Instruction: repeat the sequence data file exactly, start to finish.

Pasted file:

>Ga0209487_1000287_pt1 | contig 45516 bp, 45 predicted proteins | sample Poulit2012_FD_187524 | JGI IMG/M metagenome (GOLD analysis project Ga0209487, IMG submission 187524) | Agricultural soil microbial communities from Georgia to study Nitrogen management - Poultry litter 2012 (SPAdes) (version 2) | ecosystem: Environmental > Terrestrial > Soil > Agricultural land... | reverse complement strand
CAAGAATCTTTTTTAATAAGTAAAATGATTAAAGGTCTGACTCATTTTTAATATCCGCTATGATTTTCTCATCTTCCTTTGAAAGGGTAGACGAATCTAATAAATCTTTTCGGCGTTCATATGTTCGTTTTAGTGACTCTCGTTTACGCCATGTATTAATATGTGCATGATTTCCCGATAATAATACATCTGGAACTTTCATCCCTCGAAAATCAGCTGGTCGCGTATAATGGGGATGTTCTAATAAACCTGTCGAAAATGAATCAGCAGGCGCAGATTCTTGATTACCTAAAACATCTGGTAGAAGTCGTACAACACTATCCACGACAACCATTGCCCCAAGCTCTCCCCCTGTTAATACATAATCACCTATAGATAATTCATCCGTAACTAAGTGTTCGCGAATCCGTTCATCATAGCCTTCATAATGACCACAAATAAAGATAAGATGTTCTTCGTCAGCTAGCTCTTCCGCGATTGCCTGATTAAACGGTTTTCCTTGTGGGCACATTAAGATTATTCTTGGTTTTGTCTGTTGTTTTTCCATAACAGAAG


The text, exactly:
>Ga0209487_1000287_pt1 | contig 45516 bp, 45 predicted proteins | sample Poulit2012_FD_187524 | JGI IMG/M metagenome (GOLD analysis project Ga0209487, IMG submission 187524) | Agricultural soil microbial communities from Georgia to study Nitrogen management - Poultry litter 2012 (SPAdes) (version 2) | ecosystem: Environmental > Terrestrial > Soil > Agricultural land... | reverse complement strand
CAAGAATCTTTTTTAATAAGTAAAATGATTAAAGGTCTGACTCATTTTTAATATCCGCTATGATTTTCTCATCTTCCTTTGAAAGGGTAGACGAATCTAATAAATCTTTTCGGCGTTCATATGTTCGTTTTAGTGACTCTCGTTTACGCCATGTATTAATATGTGCATGATTTCCCGATAATAATACATCTGGAACTTTCATCCCTCGAAAATCAGCTGGTCGCGTATAATGGGGATGTTCTAATAAACCTGTCGAAAATGAATCAGCAGGCGCAGATTCTTGATTACCTAAAACATCTGGTAGAAGTCGTACAACACTATCCACGACAACCATTGCCCCAAGCTCTCCCCCTGTTAATACATAATCACCTATAGATAATTCATCCGTAACTAAGTGTTCGCGAATCCGTTCATCATAGCCTTCATAATGACCACAAATAAAGATAAGATGTTCTTCGTCAGCTAGCTCTTCCGCGATTGCCTGATTAAACGGTTTTCCTTGTGGGCACATTAAGATTATTCTTGGTTTTGTCTGTTGTTTTTCCATAACAGAAG